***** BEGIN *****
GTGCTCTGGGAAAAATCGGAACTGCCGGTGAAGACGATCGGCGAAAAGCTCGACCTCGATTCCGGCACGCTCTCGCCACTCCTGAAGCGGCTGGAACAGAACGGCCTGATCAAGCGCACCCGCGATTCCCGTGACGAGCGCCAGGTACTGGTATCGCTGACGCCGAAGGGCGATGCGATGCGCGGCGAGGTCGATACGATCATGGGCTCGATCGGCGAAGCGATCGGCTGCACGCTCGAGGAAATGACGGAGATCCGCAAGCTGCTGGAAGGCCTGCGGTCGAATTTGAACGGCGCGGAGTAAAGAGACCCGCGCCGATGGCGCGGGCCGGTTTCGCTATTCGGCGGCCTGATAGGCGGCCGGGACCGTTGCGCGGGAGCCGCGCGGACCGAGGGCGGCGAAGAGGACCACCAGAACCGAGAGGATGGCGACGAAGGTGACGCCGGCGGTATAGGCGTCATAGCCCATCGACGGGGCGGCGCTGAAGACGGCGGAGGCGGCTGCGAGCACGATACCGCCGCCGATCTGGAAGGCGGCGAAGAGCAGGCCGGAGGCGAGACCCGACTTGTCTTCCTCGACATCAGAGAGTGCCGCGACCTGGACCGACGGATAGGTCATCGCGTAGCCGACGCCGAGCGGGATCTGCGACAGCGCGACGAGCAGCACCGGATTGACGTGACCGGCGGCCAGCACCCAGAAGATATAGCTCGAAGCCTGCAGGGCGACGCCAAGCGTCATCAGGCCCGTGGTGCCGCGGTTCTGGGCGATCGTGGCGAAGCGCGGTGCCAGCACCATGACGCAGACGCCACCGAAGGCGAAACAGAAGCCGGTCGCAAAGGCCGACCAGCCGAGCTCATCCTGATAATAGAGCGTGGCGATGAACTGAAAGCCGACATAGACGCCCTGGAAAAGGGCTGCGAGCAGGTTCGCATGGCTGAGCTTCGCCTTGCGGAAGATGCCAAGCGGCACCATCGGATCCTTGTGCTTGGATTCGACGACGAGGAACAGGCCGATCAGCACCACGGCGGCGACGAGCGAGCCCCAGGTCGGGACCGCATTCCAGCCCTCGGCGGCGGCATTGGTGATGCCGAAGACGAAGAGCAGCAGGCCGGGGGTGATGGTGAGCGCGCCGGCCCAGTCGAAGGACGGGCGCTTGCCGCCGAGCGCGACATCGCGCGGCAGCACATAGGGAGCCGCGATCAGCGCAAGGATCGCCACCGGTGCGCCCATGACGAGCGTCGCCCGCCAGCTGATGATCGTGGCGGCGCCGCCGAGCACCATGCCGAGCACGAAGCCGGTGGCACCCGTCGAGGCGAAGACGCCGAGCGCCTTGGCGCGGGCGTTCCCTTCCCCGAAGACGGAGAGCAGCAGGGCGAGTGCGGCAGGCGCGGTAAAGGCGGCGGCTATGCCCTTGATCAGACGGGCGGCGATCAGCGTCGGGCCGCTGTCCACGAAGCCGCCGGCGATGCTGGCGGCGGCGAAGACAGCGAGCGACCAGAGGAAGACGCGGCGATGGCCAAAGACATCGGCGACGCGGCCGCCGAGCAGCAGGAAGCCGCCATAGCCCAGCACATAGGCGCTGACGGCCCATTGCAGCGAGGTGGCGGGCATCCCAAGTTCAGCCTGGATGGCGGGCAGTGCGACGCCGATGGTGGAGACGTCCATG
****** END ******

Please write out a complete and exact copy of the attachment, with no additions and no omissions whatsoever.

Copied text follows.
GTGCTCTGGGAAAAATCGGAACTGCCGGTGAAGACGATCGGCGAAAAGCTCGACCTCGATTCCGGCACGCTCTCGCCACTCCTGAAGCGGCTGGAACAGAACGGCCTGATCAAGCGCACCCGCGATTCCCGTGACGAGCGCCAGGTACTGGTATCGCTGACGCCGAAGGGCGATGCGATGCGCGGCGAGGTCGATACGATCATGGGCTCGATCGGCGAAGCGATCGGCTGCACGCTCGAGGAAATGACGGAGATCCGCAAGCTGCTGGAAGGCCTGCGGTCGAATTTGAACGGCGCGGAGTAAAGAGACCCGCGCCGATGGCGCGGGCCGGTTTCGCTATTCGGCGGCCTGATAGGCGGCCGGGACCGTTGCGCGGGAGCCGCGCGGACCGAGGGCGGCGAAGAGGACCACCAGAACCGAGAGGATGGCGACGAAGGTGACGCCGGCGGTATAGGCGTCATAGCCCATCGACGGGGCGGCGCTGAAGACGGCGGAGGCGGCTGCGAGCACGATACCGCCGCCGATCTGGAAGGCGGCGAAGAGCAGGCCGGAGGCGAGACCCGACTTGTCTTCCTCGACATCAGAGAGTGCCGCGACCTGGACCGACGGATAGGTCATCGCGTAGCCGACGCCGAGCGGGATCTGCGACAGCGCGACGAGCAGCACCGGATTGACGTGACCGGCGGCCAGCACCCAGAAGATATAGCTCGAAGCCTGCAGGGCGACGCCAAGCGTCATCAGGCCCGTGGTGCCGCGGTTCTGGGCGATCGTGGCGAAGCGCGGTGCCAGCACCATGACGCAGACGCCACCGAAGGCGAAACAGAAGCCGGTCGCAAAGGCCGACCAGCCGAGCTCATCCTGATAATAGAGCGTGGCGATGAACTGAAAGCCGACATAGACGCCCTGGAAAAGGGCTGCGAGCAGGTTCGCATGGCTGAGCTTCGCCTTGCGGAAGATGCCAAGCGGCACCATCGGATCCTTGTGCTTGGATTCGACGACGAGGAACAGGCCGATCAGCACCACGGCGGCGACGAGCGAGCCCCAGGTCGGGACCGCATTCCAGCCCTCGGCGGCGGCATTGGTGATGCCGAAGACGAAGAGCAGCAGGCCGGGGGTGATGGTGAGCGCGCCGGCCCAGTCGAAGGACGGGCGCTTGCCGCCGAGCGCGACATCGCGCGGCAGCACATAGGGAGCCGCGATCAGCGCAAGGATCGCCACCGGTGCGCCCATGACGAGCGTCGCCCGCCAGCTGATGATCGTGGCGGCGCCGCCGAGCACCATGCCGAGCACGAAGCCGGTGGCACCCGTCGAGGCGAAGACGCCGAGCGCCTTGGCGCGGGCGTTCCCTTCCCCGAAGACGGAGAGCAGCAGGGCGAGTGCGGCAGGCGCGGTAAAGGCGGCGGCTATGCCCTTGATCAGACGGGCGGCGATCAGCGTCGGGCCGCTGTCCACGAAGCCGCCGGCGATGCTGGCGGCGGCGAAGACAGCGAGCGACCAGAGGAAGACGCGGCGATGGCCAAAGACATCGGCGACGCGGCCGCCGAGCAGCAGGAAGCCGCCATAGCCCAGCACATAGGCGCTGACGGCCCATTGCAGCGAGGTGGCGGGCATCCCAAGTTCAGCCTGGATGGCGGGCAGTGCGACGCCGATGGTGGAGACGTCCATG